Moss offers a scholarly but highly readable account of the complex social behavior of the elephants in Kenya's Amboseli Park.
In the most intriguing chapters, Moss presents evidence that these intelligent animals have a concept of death. They bury their dead and, unlike other animals, recognize skeletons of their own species. When elephants encounter another's bones, they caress them with their trunks, paying special attention to the skulls of relatives.
African elephants are finding those remains with alarming frequency: 80,000 elephants--almost 10% of the total population in Africa--are slaughtered each year for their ivory. As elephants produce one calf every three to five years, the species obviously can't sustain this decimation.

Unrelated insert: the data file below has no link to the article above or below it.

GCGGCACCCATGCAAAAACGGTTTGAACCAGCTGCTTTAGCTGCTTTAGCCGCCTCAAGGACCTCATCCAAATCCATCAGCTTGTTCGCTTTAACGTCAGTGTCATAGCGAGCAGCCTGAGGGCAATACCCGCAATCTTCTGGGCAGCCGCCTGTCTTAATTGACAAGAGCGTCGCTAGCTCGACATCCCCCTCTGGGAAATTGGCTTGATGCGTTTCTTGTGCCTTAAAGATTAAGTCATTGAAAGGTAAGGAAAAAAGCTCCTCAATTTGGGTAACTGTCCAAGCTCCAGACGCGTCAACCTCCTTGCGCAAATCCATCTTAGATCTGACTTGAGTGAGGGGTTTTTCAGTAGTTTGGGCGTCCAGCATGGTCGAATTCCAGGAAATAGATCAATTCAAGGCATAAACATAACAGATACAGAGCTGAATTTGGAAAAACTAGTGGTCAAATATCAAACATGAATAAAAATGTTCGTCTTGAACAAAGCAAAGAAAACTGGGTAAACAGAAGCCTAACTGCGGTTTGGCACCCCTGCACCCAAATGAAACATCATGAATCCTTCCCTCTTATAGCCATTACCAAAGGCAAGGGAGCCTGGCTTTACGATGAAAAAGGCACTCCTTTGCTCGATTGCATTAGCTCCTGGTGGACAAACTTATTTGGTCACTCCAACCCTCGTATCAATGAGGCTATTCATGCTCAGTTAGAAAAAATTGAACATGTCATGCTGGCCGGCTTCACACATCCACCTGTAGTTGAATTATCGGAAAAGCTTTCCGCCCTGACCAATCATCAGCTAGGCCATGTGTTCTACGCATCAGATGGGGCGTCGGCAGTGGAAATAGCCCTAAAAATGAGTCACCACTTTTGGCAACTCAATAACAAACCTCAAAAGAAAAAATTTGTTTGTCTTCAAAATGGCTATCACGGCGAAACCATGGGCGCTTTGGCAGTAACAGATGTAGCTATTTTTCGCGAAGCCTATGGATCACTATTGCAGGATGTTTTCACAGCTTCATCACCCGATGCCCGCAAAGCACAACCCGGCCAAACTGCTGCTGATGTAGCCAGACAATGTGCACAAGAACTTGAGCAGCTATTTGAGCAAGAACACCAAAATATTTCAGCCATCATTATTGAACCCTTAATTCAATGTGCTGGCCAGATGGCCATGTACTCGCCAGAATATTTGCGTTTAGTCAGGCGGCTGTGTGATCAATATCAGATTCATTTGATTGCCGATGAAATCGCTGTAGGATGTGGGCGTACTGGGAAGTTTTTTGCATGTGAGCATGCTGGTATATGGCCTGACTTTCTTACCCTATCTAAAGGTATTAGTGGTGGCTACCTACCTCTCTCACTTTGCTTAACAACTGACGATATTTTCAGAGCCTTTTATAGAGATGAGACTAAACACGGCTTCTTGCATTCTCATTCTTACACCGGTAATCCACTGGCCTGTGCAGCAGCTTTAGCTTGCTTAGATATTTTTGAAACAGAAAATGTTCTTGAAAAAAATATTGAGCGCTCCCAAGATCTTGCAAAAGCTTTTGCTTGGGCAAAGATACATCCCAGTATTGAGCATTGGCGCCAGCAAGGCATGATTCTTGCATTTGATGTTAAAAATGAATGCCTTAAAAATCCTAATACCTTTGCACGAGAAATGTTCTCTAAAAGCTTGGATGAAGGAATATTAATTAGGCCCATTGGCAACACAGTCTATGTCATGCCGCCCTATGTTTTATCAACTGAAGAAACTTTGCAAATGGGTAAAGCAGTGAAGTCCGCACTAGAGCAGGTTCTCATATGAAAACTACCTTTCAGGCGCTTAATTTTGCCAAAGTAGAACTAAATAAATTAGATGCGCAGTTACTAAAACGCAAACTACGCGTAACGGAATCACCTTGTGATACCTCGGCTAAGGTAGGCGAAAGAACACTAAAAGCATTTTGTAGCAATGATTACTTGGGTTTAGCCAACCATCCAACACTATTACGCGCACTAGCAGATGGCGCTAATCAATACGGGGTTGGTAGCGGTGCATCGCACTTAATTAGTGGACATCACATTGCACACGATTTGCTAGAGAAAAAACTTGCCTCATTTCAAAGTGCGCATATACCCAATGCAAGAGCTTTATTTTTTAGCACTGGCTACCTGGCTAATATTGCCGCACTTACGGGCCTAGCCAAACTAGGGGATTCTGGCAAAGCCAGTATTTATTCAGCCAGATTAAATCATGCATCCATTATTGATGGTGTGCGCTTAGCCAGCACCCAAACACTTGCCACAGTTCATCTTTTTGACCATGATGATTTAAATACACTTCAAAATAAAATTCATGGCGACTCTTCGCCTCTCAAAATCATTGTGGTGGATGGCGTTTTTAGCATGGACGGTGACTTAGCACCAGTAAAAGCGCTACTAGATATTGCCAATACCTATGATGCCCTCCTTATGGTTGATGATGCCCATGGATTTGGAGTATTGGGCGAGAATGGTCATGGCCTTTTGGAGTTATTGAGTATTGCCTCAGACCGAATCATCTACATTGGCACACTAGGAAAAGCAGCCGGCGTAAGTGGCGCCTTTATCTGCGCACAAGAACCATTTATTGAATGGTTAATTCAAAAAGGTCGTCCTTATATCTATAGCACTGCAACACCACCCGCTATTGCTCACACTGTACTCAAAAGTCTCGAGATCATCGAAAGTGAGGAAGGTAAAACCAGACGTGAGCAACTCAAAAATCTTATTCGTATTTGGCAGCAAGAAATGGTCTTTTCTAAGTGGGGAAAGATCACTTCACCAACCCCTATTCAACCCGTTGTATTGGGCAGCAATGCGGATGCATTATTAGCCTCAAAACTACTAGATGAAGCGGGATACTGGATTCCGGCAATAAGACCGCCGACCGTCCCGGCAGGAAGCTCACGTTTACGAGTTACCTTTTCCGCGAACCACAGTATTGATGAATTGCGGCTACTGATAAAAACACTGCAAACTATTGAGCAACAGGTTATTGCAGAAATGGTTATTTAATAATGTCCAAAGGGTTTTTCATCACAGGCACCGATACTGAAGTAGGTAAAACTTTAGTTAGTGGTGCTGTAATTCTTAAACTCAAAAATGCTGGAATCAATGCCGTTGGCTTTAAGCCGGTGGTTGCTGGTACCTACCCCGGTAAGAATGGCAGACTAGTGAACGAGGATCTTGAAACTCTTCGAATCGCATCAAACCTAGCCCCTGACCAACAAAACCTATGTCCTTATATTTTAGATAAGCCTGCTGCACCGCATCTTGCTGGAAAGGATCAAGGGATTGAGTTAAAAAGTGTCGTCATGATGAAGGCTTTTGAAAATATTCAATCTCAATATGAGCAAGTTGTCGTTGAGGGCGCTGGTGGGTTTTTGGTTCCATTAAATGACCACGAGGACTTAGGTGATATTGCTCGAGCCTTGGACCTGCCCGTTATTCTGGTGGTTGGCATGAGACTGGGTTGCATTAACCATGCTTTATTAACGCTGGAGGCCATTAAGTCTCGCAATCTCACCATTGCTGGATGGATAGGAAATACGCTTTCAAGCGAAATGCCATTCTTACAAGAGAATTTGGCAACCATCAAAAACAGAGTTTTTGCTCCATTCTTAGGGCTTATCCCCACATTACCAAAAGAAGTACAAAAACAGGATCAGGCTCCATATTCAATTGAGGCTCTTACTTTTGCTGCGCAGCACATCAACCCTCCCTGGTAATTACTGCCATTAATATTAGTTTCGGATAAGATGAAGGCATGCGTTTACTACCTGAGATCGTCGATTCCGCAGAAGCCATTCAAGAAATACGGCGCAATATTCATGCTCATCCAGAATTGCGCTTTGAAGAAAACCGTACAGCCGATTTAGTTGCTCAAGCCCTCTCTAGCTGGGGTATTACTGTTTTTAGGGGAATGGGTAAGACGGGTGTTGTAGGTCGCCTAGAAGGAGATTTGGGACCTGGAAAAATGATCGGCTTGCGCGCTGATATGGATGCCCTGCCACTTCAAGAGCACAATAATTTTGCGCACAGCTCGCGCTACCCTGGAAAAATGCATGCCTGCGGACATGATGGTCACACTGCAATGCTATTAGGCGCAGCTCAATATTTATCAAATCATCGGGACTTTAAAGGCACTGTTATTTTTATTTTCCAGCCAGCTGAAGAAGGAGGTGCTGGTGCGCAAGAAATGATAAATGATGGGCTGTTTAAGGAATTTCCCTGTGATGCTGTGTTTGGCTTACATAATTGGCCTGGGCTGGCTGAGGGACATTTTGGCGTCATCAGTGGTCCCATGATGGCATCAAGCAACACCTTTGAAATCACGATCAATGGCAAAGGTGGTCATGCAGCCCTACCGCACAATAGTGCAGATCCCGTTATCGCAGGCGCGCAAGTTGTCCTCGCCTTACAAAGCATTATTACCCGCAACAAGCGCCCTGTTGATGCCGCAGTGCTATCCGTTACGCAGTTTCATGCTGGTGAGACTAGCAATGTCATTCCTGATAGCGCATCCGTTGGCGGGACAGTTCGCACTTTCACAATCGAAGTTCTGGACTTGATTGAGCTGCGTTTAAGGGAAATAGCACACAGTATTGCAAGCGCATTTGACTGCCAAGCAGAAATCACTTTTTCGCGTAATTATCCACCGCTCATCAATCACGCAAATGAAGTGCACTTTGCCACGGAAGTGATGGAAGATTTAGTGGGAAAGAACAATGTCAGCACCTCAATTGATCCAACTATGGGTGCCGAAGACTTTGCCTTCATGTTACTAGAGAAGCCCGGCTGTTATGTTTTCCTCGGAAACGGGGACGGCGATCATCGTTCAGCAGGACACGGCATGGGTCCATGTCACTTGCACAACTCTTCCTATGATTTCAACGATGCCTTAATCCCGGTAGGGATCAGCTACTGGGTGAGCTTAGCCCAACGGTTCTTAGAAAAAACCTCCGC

But Moss concludes that competition for space with a burgeoning human population may pose an even greater threat. The population of Kenya is expected to double by the end of the century, and much of the arable land in the country is prime elephant habitat. Although Moss argues eloquently for their protection, the extinction of the African elephant appears imminent.